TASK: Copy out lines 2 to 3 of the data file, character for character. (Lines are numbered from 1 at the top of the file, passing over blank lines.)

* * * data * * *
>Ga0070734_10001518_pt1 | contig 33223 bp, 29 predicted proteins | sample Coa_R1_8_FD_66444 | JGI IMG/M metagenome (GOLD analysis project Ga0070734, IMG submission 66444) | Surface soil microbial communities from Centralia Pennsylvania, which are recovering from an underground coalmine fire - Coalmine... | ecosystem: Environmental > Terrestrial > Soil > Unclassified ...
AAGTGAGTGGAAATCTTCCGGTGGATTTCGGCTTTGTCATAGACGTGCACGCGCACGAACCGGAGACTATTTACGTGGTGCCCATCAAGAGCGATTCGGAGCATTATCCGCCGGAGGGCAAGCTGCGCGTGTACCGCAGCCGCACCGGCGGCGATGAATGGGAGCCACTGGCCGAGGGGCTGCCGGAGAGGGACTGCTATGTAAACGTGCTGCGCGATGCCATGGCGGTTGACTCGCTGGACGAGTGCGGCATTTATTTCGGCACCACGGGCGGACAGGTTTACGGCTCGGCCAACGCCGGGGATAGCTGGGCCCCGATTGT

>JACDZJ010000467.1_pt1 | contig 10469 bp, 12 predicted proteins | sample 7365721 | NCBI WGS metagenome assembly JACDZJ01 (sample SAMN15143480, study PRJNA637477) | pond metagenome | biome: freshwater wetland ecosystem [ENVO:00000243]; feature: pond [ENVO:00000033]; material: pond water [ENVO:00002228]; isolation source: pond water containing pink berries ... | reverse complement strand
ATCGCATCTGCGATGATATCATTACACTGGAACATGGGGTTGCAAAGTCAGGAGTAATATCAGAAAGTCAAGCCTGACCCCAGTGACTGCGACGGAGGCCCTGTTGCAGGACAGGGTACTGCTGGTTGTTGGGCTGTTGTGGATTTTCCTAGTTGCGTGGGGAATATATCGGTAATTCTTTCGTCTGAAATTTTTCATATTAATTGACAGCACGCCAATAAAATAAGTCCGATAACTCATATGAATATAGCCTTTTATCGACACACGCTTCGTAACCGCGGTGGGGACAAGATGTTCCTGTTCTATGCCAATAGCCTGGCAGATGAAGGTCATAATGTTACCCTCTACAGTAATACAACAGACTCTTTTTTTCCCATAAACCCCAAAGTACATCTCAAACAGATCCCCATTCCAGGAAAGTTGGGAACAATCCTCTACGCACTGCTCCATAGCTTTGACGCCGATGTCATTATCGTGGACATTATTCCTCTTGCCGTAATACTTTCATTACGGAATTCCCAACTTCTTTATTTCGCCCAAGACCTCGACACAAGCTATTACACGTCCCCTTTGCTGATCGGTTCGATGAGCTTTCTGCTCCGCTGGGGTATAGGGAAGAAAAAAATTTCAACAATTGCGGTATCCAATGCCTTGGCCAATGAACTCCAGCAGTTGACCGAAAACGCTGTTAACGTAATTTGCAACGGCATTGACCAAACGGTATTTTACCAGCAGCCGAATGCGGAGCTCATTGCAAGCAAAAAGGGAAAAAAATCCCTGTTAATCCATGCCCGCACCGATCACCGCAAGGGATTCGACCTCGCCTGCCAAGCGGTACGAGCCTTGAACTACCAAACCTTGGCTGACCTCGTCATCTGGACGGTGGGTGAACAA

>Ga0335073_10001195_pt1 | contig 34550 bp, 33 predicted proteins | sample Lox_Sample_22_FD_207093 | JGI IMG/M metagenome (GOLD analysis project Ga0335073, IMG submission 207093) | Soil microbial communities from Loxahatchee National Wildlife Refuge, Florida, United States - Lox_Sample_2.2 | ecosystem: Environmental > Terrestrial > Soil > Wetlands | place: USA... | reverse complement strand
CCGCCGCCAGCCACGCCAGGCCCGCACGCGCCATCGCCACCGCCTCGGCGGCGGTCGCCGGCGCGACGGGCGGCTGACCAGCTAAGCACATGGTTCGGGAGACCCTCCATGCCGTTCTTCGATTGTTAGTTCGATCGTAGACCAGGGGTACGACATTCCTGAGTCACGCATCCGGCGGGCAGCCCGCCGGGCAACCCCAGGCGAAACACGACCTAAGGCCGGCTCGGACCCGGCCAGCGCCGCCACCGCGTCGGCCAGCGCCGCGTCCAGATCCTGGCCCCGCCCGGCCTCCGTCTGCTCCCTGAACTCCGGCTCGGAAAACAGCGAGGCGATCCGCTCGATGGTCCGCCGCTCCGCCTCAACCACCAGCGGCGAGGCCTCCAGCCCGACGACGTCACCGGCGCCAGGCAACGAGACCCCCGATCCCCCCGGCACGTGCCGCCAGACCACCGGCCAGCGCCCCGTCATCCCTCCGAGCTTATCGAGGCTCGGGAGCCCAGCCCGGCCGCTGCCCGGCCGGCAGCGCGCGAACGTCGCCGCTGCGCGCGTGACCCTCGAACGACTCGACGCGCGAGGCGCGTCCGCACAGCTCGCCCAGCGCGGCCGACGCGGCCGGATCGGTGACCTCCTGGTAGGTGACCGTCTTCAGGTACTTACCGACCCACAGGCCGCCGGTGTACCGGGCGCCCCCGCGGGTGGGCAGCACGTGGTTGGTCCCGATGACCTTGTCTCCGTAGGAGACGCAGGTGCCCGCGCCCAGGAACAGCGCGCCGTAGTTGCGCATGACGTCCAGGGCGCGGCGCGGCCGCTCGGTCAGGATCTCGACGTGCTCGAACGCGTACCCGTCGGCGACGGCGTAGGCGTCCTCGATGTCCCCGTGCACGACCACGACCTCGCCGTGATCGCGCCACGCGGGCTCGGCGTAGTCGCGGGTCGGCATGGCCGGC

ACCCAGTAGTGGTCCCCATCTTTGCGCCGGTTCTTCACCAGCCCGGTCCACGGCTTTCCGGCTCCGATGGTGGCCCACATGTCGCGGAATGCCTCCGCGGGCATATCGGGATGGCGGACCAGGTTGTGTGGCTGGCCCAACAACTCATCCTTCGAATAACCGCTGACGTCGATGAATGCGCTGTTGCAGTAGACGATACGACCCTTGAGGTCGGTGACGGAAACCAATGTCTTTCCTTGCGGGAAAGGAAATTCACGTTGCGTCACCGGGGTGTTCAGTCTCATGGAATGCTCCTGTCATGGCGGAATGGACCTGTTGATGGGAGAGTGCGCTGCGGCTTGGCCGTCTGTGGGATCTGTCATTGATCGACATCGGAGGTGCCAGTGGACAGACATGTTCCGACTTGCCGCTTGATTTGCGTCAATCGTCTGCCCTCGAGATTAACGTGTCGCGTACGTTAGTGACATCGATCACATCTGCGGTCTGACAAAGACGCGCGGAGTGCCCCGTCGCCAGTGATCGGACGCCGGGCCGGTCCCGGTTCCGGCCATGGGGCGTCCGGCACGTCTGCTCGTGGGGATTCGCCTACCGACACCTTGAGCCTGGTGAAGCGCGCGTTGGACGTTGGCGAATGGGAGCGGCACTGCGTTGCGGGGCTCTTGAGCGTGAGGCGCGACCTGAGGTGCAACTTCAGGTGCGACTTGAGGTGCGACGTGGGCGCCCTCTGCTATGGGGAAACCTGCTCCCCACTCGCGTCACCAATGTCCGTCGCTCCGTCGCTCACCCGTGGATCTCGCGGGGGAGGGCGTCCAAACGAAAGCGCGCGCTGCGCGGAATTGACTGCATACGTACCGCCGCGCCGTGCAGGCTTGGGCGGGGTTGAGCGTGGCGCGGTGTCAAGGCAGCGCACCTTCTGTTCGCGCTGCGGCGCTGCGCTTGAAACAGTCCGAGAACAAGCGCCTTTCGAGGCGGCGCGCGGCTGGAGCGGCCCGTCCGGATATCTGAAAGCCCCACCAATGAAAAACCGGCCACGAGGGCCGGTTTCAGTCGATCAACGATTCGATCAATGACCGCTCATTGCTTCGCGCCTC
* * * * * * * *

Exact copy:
AAGTGAGTGGAAATCTTCCGGTGGATTTCGGCTTTGTCATAGACGTGCACGCGCACGAACCGGAGACTATTTACGTGGTGCCCATCAAGAGCGATTCGGAGCATTATCCGCCGGAGGGCAAGCTGCGCGTGTACCGCAGCCGCACCGGCGGCGATGAATGGGAGCCACTGGCCGAGGGGCTGCCGGAGAGGGACTGCTATGTAAACGTGCTGCGCGATGCCATGGCGGTTGACTCGCTGGACGAGTGCGGCATTTATTTCGGCACCACGGGCGGACAGGTTTACGGCTCGGCCAACGCCGGGGATAGCTGGGCCCCGATTGT

>JACDZJ010000467.1_pt1 | contig 10469 bp, 12 predicted proteins | sample 7365721 | NCBI WGS metagenome assembly JACDZJ01 (sample SAMN15143480, study PRJNA637477) | pond metagenome | biome: freshwater wetland ecosystem [ENVO:00000243]; feature: pond [ENVO:00000033]; material: pond water [ENVO:00002228]; isolation source: pond water containing pink berries ... | reverse complement strand